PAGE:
‘First Steps’ Review: Standing on Our Own Two Feet
When our ancestors made the switch from four legs to two, they freed up their hands—but there was an evolutionary price to pay.
PHOTO: ALAMY STOCK PHOTO
By David P. Barash
June 16, 2021 6:13 pm ETSAVEPRINTTEXT
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The list is long: How culture made us human. How language made us human. Ditto for sociability, cooperation, religion, tools, consciousness, rationality, domestication, cooking, war, predation, child care, empathy, imagination and, of course, that perennial answer, God. To these, I am delighted to add walking. Jeremy DeSilva, an associate professor of anthropology at Dartmouth, makes the case in “First Steps: How Upright Walking Made Us Human.”
Mr. DeSilva, who specializes in paleoanthropology and anatomy, particularly the skeletal structure of the human foot and lower leg, will disabuse anyone who thinks that scientists who fuss around with old bones are tedious fossils themselves. Rather than trudging doggedly through the paths that eventuated in Homo sapiens, “First Steps” takes an adventurous, thoughtful and even joyous romp through its subject while proposing new views on our curious insistence on standing up for ourselves.
When my first child started to walk, I was entranced. When my second followed suit, I fantasized putting a brick in her diaper, having learned how difficult it is to care for a mobile primate. Why, then, do parents celebrate when their would-be toddler first begins to toddle? Quite possibly because there is something about walking upright that really does make us distinctly human. We are the only mammal that walks, jogs and runs on two legs—and, accordingly, we pride ourselves on standing tall.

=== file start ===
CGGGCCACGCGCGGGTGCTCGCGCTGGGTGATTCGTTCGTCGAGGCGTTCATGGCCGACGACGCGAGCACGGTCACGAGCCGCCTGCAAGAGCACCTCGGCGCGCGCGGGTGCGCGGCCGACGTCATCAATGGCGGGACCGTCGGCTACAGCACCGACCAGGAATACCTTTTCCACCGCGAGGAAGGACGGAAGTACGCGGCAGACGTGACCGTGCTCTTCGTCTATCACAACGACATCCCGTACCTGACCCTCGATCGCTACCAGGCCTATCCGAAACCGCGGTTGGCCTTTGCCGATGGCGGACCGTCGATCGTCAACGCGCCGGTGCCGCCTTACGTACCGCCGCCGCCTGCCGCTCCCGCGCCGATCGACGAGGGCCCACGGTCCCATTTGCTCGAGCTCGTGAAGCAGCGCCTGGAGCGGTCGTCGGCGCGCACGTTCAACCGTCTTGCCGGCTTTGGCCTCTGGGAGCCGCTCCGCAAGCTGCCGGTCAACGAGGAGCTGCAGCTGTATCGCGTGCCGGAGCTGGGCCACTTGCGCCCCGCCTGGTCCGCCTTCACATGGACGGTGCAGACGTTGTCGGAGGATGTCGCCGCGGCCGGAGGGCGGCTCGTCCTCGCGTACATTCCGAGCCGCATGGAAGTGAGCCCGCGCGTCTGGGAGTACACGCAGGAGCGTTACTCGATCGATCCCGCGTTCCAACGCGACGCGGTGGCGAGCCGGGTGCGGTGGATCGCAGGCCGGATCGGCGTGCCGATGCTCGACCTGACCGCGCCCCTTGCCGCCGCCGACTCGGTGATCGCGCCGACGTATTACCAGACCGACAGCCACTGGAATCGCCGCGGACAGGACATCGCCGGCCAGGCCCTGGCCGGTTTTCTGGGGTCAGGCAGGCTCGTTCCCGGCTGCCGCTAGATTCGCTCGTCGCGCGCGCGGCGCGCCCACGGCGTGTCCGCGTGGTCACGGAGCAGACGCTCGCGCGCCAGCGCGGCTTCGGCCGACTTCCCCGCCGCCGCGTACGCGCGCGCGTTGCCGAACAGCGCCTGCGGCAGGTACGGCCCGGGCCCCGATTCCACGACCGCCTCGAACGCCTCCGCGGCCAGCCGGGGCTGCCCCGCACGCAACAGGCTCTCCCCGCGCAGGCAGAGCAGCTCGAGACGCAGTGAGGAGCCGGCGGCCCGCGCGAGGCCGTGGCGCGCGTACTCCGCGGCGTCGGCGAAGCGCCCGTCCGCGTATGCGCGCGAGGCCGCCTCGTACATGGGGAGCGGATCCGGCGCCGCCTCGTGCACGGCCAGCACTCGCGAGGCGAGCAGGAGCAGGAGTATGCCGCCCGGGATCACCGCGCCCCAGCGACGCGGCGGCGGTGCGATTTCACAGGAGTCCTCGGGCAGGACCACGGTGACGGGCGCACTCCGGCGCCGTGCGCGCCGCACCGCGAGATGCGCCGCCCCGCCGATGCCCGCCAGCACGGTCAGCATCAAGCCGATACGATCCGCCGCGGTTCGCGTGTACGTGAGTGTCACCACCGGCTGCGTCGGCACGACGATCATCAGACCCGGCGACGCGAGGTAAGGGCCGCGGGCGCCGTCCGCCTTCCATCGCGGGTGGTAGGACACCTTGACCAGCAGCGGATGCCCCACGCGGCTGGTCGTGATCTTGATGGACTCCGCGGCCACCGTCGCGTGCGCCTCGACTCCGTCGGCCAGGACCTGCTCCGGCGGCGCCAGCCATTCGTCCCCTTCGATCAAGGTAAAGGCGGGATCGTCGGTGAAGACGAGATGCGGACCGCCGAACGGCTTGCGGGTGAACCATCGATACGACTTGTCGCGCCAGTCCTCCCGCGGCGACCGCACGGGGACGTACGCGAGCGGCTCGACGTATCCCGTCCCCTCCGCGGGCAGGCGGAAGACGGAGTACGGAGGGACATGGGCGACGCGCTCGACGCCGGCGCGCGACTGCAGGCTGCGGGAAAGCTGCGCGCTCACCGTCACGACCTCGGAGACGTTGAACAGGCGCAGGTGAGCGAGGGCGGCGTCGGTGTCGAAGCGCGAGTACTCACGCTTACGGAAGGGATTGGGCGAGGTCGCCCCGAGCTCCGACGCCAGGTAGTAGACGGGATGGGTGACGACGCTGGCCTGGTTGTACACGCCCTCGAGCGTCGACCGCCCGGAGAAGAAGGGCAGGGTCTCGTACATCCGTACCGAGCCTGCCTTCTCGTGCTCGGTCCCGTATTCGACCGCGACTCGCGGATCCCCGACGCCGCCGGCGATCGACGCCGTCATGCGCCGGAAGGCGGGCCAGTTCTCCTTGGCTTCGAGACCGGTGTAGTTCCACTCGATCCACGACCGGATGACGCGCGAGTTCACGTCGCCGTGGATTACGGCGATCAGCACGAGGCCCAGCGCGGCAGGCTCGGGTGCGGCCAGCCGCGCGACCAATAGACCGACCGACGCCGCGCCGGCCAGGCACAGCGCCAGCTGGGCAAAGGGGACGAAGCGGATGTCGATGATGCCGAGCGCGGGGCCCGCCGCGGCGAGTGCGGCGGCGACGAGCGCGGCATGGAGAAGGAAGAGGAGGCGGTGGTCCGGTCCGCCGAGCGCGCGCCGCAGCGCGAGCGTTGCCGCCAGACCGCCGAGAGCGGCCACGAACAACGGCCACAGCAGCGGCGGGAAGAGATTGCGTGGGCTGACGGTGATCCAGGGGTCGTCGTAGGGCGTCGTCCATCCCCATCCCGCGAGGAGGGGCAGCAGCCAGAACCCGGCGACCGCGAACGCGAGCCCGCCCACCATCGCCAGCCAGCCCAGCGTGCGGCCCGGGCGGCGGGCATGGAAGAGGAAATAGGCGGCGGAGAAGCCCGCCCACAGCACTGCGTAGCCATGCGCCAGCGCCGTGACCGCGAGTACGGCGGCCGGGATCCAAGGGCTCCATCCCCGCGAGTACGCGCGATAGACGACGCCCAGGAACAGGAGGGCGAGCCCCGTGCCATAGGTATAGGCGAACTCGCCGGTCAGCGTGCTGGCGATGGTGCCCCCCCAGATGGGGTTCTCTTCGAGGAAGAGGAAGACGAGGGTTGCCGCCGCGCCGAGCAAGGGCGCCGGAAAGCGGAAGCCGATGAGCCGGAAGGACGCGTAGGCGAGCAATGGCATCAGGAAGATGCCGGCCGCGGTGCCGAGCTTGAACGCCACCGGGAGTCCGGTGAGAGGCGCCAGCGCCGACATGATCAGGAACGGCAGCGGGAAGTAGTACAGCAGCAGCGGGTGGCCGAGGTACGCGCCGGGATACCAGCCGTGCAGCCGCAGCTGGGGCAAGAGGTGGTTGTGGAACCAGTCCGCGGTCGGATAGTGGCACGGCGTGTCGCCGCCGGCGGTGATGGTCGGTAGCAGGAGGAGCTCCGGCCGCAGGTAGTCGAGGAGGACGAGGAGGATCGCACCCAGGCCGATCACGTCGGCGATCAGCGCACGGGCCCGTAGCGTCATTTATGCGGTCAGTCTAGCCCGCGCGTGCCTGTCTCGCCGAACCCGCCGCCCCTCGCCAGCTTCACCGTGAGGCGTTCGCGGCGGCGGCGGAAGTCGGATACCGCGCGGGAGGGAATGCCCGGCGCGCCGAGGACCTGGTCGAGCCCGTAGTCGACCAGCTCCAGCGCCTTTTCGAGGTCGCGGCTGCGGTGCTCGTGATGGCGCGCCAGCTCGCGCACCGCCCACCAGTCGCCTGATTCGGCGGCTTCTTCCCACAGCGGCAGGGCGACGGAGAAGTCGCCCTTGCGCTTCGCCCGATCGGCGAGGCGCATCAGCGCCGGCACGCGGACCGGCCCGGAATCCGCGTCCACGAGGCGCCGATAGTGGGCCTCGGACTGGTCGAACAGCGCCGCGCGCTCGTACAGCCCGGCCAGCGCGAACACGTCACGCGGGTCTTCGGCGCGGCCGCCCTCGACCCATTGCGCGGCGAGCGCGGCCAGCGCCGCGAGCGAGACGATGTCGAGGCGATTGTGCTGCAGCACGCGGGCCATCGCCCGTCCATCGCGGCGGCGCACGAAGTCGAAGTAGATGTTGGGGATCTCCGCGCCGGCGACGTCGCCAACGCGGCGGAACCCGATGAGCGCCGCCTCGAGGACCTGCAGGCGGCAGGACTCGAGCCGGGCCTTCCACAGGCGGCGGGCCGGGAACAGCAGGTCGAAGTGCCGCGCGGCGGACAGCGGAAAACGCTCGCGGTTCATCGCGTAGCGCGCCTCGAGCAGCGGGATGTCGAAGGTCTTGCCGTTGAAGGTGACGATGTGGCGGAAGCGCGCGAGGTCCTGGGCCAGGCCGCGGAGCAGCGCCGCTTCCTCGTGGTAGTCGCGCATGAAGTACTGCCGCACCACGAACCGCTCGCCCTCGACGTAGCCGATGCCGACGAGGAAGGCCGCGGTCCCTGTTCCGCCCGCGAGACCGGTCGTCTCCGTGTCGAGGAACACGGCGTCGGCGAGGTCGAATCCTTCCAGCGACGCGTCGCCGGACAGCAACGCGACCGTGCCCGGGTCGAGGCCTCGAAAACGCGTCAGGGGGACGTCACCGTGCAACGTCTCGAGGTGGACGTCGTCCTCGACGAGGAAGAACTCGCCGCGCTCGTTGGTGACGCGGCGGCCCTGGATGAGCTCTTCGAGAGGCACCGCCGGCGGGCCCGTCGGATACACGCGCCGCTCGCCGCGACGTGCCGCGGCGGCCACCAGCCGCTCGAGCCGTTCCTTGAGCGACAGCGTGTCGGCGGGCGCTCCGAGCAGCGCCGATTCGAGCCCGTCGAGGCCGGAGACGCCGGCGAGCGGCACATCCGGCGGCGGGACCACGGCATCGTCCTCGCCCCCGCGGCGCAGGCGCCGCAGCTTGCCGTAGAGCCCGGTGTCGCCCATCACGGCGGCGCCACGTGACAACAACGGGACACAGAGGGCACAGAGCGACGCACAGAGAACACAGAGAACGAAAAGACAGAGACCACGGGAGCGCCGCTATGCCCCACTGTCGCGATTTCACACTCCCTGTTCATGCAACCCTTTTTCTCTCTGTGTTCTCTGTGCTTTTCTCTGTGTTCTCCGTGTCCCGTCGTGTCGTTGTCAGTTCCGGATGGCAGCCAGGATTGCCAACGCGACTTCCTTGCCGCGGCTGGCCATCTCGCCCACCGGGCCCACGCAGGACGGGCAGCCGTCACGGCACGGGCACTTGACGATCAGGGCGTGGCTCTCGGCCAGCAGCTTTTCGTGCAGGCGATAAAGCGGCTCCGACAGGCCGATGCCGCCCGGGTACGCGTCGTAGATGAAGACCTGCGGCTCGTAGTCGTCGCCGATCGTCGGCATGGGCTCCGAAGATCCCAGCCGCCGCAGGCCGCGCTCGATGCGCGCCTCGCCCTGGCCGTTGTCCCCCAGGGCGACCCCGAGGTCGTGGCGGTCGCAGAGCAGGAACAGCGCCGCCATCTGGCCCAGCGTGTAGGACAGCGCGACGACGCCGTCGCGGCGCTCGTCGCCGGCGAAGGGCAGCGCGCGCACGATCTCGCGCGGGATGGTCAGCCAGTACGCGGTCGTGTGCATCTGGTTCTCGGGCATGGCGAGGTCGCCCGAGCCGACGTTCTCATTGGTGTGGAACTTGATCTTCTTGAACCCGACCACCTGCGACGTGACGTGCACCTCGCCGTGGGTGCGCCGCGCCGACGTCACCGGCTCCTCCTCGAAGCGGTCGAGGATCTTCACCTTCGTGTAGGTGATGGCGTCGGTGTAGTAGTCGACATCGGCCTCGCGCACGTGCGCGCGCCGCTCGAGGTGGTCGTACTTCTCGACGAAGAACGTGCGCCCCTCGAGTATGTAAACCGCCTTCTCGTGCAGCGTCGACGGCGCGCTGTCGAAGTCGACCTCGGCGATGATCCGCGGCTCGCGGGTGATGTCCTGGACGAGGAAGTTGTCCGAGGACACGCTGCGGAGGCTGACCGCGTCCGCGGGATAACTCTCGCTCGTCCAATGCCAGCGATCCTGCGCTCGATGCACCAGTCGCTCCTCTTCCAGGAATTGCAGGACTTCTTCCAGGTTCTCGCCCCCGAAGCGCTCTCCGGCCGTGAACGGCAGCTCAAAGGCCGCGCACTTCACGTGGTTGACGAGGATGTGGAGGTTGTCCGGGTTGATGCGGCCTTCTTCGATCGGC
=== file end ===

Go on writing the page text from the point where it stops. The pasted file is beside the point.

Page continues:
Incorporating evidence from paleontology, physical anthropology, developmental psychology, molecular genetics and ecology, Mr. DeSilva strides confidently across some otherwise difficult conceptual and historical terrain, including the work of current researchers who have contributed to our understanding of when, why and how we reared up and stayed that way.
The book is rich in hitherto obscure insights: “A paleoanthropologist’s best digging tool is last season’s rain, which washes away sediment and gently exposes buried bone.” Mr. DeSilva’s recounting of how we became human is cleverly interwoven with a personal narrative concerning his own research trips, discoveries, and encounters with other paleoanthropologists. Along the way he gently exposes what we know, along with what we don’t.
By Jeremy DeSilva
(Harper, 334 pages, $27.99)
In the hands of an expert, fossils can be eloquent. For example, the location of the foramen magnum, the opening in the skull for the spinal cord, reveals whether its possessor orients horizontally or vertically. Feet are also fluent: “First Steps” traces the arching curve that puts a spring in our step. We also get a fascinating look at prehuman Australopithecines—likely a mother and child—taking a stroll, a tale based on careful attention to fossilized footprints from 3.7 million years ago.